22 September 2007

Hungry and Tired in the Holy Land

I wish I could say that my Yom Kippur was extra meaningful, because I was in Israel. But in reality, I faced YK as I faced every other fast day. Overburdened with dread, oozing worry and twitching from Nalgene withdrawl, I took to Kehillat Kedem for Kol Nidre (YK Eve), morning and Neilah (the closing service).

The services were pretty good. My new ArtScroll? Filled with fun facts and Rashi (really famous Jewish commentary). My attempts at mostly-white outfits? Pretty successful. Waking up with a headache? Not a good start to a fast day. The fast ending at 630? Pretty fabulous.

Friday night was pretty good. Hot in the room where we had services (a ballet / gym / multipurpose area for a school on Emek Refaim), but cool outside. Roommates and I took to the streets after Kol Nidre, where there was a Simchat-Torah- (Jewish Mardi Gras-esque celebration of the Torah) in-New-York quality. Everyone was out, everyone was taking to everyone else. But, unlike NYC, where you are contained to sanctuaries and sidewalks, on Yom Kippur, Israel stops. The one police car out patrolling struggled to avoid the people who were filling Emek Refaim. Kids rode rampant on their bicycles on the one day a year when they're not going to get in trouble for it. They may, however, get hurt: approximately 200 bike accidents are reported every year when kids take over the streets on YK. No cars, except for the errant police cruiser, are on the streets. Even the most secular of Israelis sit and relax, and wear white next to their religious friends.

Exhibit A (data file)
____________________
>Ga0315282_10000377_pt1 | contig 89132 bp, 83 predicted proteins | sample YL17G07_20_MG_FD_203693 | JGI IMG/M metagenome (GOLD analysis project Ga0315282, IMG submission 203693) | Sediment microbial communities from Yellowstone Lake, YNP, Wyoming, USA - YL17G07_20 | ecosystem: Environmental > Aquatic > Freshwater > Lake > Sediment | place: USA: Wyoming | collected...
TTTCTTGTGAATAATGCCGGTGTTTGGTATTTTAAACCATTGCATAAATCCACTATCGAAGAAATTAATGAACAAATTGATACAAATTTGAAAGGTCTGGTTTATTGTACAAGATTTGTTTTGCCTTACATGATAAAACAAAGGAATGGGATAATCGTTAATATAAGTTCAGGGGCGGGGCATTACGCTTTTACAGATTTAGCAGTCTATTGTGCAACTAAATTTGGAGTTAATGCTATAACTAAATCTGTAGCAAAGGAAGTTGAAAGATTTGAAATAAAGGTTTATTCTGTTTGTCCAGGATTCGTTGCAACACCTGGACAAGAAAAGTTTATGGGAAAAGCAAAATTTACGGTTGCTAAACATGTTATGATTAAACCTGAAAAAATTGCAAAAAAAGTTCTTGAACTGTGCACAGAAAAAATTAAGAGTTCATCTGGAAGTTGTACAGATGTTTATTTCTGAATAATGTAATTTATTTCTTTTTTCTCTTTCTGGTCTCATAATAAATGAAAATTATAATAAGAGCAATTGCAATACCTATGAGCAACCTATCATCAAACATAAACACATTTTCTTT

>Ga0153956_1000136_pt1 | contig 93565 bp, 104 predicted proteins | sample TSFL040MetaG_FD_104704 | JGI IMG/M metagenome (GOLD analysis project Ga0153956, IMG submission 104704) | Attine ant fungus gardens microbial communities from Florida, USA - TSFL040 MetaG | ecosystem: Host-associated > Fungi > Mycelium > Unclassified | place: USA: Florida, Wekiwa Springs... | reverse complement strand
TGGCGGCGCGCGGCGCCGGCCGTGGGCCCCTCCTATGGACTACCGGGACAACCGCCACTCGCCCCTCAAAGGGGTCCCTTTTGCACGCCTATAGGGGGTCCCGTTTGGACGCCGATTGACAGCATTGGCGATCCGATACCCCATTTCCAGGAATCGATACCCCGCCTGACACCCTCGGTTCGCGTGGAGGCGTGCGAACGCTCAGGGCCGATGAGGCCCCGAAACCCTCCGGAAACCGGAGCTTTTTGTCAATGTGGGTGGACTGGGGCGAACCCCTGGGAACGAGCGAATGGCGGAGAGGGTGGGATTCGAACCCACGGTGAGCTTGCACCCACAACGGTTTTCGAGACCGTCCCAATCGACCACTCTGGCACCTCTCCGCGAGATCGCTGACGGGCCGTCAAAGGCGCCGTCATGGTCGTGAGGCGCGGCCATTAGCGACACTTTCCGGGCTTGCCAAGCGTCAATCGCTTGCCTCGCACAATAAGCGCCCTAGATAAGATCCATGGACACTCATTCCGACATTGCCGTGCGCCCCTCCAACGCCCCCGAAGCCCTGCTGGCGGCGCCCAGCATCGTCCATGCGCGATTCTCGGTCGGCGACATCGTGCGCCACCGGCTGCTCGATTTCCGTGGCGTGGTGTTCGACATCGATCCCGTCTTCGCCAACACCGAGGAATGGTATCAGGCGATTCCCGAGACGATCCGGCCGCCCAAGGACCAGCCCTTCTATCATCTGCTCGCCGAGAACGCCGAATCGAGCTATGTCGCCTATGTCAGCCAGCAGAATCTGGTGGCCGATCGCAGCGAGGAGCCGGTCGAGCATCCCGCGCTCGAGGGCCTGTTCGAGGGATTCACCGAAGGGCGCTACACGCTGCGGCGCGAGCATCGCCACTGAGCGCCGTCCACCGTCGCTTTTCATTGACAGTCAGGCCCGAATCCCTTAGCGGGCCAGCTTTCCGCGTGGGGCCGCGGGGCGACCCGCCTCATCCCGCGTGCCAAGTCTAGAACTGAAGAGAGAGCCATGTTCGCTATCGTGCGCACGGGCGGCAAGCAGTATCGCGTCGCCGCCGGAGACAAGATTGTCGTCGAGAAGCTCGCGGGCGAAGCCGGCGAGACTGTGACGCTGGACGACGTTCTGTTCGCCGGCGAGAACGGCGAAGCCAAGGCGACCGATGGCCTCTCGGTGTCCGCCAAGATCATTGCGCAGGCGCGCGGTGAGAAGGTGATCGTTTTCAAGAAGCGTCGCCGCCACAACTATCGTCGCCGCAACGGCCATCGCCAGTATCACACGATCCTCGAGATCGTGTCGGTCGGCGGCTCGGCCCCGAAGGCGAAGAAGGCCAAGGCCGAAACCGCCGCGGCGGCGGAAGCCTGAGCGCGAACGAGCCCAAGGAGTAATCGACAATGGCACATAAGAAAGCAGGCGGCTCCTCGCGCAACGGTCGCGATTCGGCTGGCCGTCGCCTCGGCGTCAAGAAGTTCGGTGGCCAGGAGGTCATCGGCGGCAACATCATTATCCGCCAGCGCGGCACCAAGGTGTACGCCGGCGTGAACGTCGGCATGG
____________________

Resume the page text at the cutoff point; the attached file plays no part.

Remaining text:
Saturday morning, I looked around services. Things aren't so bad from the back row of Kedem, because there is a ballet barre to hold up your droopy head. I knew some of the songs, and while I was too tired to sing along, I hummed and mouthed the words. Services weren't as long as they had been in NYC (still too long for my tastes without a sermon, but I'm a very straightforward kind of girl when there is no food in my belly), and I got to napping at approximately 2PM. Allison and I returned to shul at 550PM for the closing of services, and immediately proceeded to a lovely breakfast at soon-to-be-Rafi's apartment. Robbie's dairy fest was delightful!

Every year, at the end of the fast on YK, and at the end of the Passover seders, we sing the words "Next Year in Jerusalem." Now, last YK, I wasn't thinking I'd be in Israel. I figure next year I'll be back in NY, where I belong. But it was interesting to utter those words in a service, not really believing them the way I did when we said it on Passover.

I've added some feeds to the beelog, as you can see on the sidebar. The first is a link to my roommate Rachel's blog. For some Israel observations, I choose not to repeat myself. Rachel, in this case, speaks for me.

I also added links to Haaretz.com and Jpost.com, because if you're not getting enough news from me, you can see what's going on in my new town.

I leave with you a few pictures (for more, see my roommate Rachel's blog.)

Here is what the cable box fed into our TV just an hour before Yom Kippur:

Here is the Israeli cable channel wishing us an easy fast and an inscription in the Book of Life:

And, my pre-YK purchase: my delightful new backpack that holds my laptop!

1 comment:

Dr JayB said...

so, you go 7000 miles, and Yom Kippur is as hard to put up with. I know now that there is one thing (probably only one thing that is better when one waxes ancient. It is easier to fast....